…[A]ttempting to refute a conspiracy theory is like nailing jelly to a wall. …[T]he theory is always a work in progress, able to dodge refutation by inventing new twists and turns. Each debunking can be construed as disinformation designed to throw truth seekers off the scent, while the conspiracy theorists' continued failure to blow the lid off the conspiracy merely testifies to the power of their enemy (and the gullibility of the masses). Conspiracy theories aren't just immune to refutation―they thrive on it. If it doesn't look like a conspiracy, it was definitely a conspiracy. Evidence against the conspiracy theory becomes evidence of conspiracy. Heads I win, tails you lose. (P. 77)
Since Brotherton is a psychologist, the aim of the book is to explain what is known about the psychology of conspiracist thinking. Regular readers of The Fallacy Files should already be familiar with many of the psychological phenomena that play a role in CTs:
- Black-or-white Thinking: Chapter 7
- Post Hoc Thinking: Ch. 8
Fallacy: Post Hoc
- Over-Sensitive Pattern Detection: Also ch. 8
One skill in which people are still far superior to computers is pattern detection. At mathematical operations, or even games such as chess or go, computers can now beat even the best people. But an average person can recognize human faces far better than the best computer can. In a sense, we are too good at this task in that we err on the side of detecting patterns even when they aren't there. For instance, we all have a tendency to see patterns in random arrangements such as clouds and inkblots. The connection to conspiracy theorizing should be obvious, namely, that most CTs are like the faces or animals that one sees in clouds: they're patterns that aren't really there.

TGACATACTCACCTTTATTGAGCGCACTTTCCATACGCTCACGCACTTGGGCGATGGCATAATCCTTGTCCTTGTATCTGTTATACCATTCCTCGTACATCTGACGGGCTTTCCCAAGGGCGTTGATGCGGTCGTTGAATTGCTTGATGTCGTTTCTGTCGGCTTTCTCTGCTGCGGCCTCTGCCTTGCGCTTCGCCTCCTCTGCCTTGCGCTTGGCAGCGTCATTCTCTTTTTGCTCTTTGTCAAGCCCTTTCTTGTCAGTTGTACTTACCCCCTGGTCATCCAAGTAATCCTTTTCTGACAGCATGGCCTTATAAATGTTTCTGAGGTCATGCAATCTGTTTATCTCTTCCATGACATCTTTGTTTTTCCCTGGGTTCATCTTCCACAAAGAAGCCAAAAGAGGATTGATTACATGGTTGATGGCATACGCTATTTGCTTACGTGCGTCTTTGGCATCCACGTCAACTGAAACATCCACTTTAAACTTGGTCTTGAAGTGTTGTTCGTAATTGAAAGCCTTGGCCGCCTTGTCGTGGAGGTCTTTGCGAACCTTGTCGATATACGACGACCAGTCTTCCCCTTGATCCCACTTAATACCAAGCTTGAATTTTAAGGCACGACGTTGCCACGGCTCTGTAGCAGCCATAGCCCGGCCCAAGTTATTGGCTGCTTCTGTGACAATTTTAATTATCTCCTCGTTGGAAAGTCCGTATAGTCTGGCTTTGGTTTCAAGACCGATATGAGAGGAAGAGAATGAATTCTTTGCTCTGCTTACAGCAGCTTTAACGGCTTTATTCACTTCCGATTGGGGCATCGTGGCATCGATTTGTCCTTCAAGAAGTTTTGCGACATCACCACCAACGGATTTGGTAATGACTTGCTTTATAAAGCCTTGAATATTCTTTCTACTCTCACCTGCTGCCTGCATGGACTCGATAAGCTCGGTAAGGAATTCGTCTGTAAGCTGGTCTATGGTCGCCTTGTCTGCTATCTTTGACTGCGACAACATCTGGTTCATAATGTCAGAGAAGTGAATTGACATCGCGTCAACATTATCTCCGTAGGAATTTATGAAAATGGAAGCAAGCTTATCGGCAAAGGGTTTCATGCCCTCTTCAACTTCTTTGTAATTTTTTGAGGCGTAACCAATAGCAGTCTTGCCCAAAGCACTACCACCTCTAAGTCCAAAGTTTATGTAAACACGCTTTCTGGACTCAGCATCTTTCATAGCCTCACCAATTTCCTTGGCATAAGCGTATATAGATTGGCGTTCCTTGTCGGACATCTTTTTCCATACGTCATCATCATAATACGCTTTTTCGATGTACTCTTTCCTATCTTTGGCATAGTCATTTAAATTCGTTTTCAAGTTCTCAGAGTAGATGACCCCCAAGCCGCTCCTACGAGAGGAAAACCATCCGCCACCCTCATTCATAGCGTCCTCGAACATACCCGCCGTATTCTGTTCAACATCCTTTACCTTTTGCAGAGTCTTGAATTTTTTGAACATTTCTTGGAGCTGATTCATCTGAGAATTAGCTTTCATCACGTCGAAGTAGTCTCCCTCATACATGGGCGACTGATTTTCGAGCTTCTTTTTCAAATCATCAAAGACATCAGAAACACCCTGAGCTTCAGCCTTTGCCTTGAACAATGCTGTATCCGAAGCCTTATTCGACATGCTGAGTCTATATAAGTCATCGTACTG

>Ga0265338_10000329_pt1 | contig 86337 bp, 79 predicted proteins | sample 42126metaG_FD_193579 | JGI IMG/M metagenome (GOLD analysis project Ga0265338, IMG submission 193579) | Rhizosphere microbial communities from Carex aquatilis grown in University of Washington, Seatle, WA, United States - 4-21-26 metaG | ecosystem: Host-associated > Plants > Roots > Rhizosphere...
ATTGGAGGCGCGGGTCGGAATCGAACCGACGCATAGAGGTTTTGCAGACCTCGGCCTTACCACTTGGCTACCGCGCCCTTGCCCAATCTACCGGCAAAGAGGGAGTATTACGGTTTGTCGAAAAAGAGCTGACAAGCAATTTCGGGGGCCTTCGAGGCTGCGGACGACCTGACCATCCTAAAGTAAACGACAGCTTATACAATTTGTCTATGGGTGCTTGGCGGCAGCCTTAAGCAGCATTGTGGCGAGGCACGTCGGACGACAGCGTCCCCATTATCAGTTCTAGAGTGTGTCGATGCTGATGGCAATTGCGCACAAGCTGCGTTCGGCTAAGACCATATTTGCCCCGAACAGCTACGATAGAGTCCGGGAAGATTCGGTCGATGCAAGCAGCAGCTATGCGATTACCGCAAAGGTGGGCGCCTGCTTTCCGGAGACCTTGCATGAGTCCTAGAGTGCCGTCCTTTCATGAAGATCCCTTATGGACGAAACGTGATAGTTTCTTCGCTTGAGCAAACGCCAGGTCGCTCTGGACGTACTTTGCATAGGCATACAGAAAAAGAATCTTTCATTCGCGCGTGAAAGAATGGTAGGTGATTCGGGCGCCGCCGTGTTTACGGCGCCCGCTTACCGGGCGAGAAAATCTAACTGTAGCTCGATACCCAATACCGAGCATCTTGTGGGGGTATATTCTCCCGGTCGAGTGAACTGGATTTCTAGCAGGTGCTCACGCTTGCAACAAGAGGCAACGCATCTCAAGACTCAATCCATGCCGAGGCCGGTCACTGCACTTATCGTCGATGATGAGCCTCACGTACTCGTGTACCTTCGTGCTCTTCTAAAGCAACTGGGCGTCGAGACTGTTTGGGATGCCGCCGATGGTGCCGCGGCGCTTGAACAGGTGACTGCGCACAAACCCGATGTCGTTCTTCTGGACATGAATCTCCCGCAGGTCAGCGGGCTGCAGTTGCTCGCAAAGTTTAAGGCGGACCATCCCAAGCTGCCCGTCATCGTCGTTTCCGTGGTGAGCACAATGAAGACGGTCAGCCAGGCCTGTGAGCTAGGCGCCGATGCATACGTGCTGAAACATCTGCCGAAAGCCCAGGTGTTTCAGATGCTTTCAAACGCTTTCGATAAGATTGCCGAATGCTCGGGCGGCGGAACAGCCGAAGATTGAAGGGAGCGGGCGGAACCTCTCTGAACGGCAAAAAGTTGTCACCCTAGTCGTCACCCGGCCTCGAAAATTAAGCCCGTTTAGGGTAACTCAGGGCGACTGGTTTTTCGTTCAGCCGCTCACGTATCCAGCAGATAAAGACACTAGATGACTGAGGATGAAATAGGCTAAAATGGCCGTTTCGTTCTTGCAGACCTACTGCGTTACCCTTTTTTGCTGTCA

- Over-Sensitive Intention Seeking: Ch. 9
This is the tendency to anthropomorphize everything, interpreting every event in terms of human motivations. Like pattern detection, this is a useful and important human skill, but people tend to overdo it. For example, CTs have grown up around accidents, such as the death of Princess Diana, because people are unhappy when an important person dies from unintended causes.
- "Proportionality Bias": Ch. 10
A causal heuristic that people use is that effects have proportionate causes, so that events that we take to be big and important must have big, important causes. Here's what Brotherton has to say about it:
…[T]his isn't always a bad rule of thumb. A lot of the time, big events really do have big causes. If you pick up a rock and give it a gentle toss, you won't be surprised to find that it doesn't get very far. But reel back, wind up, put everything you've got into it and it'll go much farther. … We know the bigger effort will produce a bigger effect. … But it's not always true that the size of the cause matches the size of its consequence. Sometimes one small twist of circumstance can change the course of our lives.
The proportionality bias plays a role in many CTs, such as the granddaddy of all CTs, the assassination of President Kennedy: many people are reluctant to accept that a lone loser such as Lee Harvey Oswald could have murdered the most powerful man in the world. A traditional poem makes this point:
For the want of a nail a shoe was lost,
For the want of a shoe a horse was lost,
For the want of a horse a rider was lost,
For the want of a rider a message was lost,
For the want of a message a battle was lost,
For the want of a battle a kingdom was lost,
All for the want of a horseshoe-nail.
- Confirmation Bias: Ch. 11
Resource: Check it Out, 11/21/2013